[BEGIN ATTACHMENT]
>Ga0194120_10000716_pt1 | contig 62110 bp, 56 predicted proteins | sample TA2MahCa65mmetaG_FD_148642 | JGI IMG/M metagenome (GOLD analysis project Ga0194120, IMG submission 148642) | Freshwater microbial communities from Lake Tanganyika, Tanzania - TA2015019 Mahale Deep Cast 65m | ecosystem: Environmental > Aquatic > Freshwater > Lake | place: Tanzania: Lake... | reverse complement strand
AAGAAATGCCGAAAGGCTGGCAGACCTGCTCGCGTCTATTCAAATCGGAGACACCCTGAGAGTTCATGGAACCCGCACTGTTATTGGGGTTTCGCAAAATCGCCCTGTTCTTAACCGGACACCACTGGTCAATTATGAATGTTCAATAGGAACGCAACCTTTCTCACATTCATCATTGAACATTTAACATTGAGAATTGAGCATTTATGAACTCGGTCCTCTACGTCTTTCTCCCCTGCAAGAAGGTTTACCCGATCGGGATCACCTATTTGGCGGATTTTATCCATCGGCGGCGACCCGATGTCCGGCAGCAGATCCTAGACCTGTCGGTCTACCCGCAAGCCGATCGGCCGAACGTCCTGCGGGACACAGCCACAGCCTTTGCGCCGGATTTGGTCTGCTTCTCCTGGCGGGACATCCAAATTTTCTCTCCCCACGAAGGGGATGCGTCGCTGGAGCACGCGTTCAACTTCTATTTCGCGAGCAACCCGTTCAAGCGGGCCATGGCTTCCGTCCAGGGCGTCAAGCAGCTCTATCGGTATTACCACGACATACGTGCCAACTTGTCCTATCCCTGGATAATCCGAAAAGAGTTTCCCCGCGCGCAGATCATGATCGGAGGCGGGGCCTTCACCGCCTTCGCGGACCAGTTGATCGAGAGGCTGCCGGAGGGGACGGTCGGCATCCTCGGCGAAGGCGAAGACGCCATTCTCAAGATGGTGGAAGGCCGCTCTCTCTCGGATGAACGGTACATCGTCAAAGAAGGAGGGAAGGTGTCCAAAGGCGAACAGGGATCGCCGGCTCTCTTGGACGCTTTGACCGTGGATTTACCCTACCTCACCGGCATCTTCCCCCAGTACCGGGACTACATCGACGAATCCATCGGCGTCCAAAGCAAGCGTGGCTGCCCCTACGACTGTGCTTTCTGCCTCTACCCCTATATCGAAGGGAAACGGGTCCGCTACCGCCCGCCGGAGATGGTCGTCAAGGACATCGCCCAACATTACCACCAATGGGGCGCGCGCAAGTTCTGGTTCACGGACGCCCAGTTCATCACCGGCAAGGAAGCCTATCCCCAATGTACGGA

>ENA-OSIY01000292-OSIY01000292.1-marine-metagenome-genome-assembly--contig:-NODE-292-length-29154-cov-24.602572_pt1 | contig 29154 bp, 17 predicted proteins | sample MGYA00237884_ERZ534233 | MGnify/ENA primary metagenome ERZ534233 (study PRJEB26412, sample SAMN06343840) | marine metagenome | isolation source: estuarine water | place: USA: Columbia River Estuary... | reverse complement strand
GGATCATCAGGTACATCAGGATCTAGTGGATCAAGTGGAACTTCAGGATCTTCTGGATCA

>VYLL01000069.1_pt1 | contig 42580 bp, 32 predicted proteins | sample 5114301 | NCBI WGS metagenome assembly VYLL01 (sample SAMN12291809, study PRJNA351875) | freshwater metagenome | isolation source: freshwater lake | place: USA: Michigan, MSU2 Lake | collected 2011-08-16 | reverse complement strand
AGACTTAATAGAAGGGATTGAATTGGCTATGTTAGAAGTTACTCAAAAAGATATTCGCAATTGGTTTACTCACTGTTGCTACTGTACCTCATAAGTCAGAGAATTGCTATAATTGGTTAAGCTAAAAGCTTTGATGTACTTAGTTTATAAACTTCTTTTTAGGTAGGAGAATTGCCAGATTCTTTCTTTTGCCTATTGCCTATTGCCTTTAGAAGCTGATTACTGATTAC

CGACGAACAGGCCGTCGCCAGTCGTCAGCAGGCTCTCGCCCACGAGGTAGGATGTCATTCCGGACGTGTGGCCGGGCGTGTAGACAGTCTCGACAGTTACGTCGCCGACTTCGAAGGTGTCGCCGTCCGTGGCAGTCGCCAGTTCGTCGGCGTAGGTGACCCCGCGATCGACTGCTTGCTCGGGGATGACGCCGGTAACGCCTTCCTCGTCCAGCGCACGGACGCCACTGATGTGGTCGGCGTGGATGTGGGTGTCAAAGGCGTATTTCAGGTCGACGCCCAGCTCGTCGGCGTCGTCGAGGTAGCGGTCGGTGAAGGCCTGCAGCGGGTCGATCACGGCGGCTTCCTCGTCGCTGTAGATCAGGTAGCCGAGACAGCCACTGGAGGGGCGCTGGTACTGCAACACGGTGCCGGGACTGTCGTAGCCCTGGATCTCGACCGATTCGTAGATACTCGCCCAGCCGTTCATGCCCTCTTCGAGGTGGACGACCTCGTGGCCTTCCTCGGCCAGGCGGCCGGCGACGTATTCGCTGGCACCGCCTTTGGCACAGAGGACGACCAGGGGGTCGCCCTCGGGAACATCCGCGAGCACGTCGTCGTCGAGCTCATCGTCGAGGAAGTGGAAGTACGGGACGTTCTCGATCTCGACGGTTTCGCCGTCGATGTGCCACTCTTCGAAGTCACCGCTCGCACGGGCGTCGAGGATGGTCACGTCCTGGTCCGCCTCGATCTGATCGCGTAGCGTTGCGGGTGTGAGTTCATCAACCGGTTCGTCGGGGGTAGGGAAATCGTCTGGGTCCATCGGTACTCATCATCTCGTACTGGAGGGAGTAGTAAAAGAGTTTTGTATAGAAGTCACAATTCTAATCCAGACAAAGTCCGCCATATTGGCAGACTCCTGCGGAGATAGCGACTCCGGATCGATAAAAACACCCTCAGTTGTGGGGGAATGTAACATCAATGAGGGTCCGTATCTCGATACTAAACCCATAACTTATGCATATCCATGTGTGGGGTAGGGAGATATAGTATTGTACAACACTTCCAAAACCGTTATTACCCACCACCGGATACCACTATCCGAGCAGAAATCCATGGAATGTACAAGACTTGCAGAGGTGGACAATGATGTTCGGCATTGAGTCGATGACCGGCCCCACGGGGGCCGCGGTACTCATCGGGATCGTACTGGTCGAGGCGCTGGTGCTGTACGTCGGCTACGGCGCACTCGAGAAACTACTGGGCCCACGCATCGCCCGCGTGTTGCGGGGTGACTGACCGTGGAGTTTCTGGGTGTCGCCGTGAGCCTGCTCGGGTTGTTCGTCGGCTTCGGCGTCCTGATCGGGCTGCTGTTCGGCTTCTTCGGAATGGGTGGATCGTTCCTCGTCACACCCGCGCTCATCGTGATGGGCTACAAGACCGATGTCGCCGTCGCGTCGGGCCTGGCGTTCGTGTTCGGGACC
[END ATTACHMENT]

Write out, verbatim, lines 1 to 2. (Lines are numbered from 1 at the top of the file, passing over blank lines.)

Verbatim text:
>Ga0194120_10000716_pt1 | contig 62110 bp, 56 predicted proteins | sample TA2MahCa65mmetaG_FD_148642 | JGI IMG/M metagenome (GOLD analysis project Ga0194120, IMG submission 148642) | Freshwater microbial communities from Lake Tanganyika, Tanzania - TA2015019 Mahale Deep Cast 65m | ecosystem: Environmental > Aquatic > Freshwater > Lake | place: Tanzania: Lake... | reverse complement strand
AAGAAATGCCGAAAGGCTGGCAGACCTGCTCGCGTCTATTCAAATCGGAGACACCCTGAGAGTTCATGGAACCCGCACTGTTATTGGGGTTTCGCAAAATCGCCCTGTTCTTAACCGGACACCACTGGTCAATTATGAATGTTCAATAGGAACGCAACCTTTCTCACATTCATCATTGAACATTTAACATTGAGAATTGAGCATTTATGAACTCGGTCCTCTACGTCTTTCTCCCCTGCAAGAAGGTTTACCCGATCGGGATCACCTATTTGGCGGATTTTATCCATCGGCGGCGACCCGATGTCCGGCAGCAGATCCTAGACCTGTCGGTCTACCCGCAAGCCGATCGGCCGAACGTCCTGCGGGACACAGCCACAGCCTTTGCGCCGGATTTGGTCTGCTTCTCCTGGCGGGACATCCAAATTTTCTCTCCCCACGAAGGGGATGCGTCGCTGGAGCACGCGTTCAACTTCTATTTCGCGAGCAACCCGTTCAAGCGGGCCATGGCTTCCGTCCAGGGCGTCAAGCAGCTCTATCGGTATTACCACGACATACGTGCCAACTTGTCCTATCCCTGGATAATCCGAAAAGAGTTTCCCCGCGCGCAGATCATGATCGGAGGCGGGGCCTTCACCGCCTTCGCGGACCAGTTGATCGAGAGGCTGCCGGAGGGGACGGTCGGCATCCTCGGCGAAGGCGAAGACGCCATTCTCAAGATGGTGGAAGGCCGCTCTCTCTCGGATGAACGGTACATCGTCAAAGAAGGAGGGAAGGTGTCCAAAGGCGAACAGGGATCGCCGGCTCTCTTGGACGCTTTGACCGTGGATTTACCCTACCTCACCGGCATCTTCCCCCAGTACCGGGACTACATCGACGAATCCATCGGCGTCCAAAGCAAGCGTGGCTGCCCCTACGACTGTGCTTTCTGCCTCTACCCCTATATCGAAGGGAAACGGGTCCGCTACCGCCCGCCGGAGATGGTCGTCAAGGACATCGCCCAACATTACCACCAATGGGGCGCGCGCAAGTTCTGGTTCACGGACGCCCAGTTCATCACCGGCAAGGAAGCCTATCCCCAATGTACGGA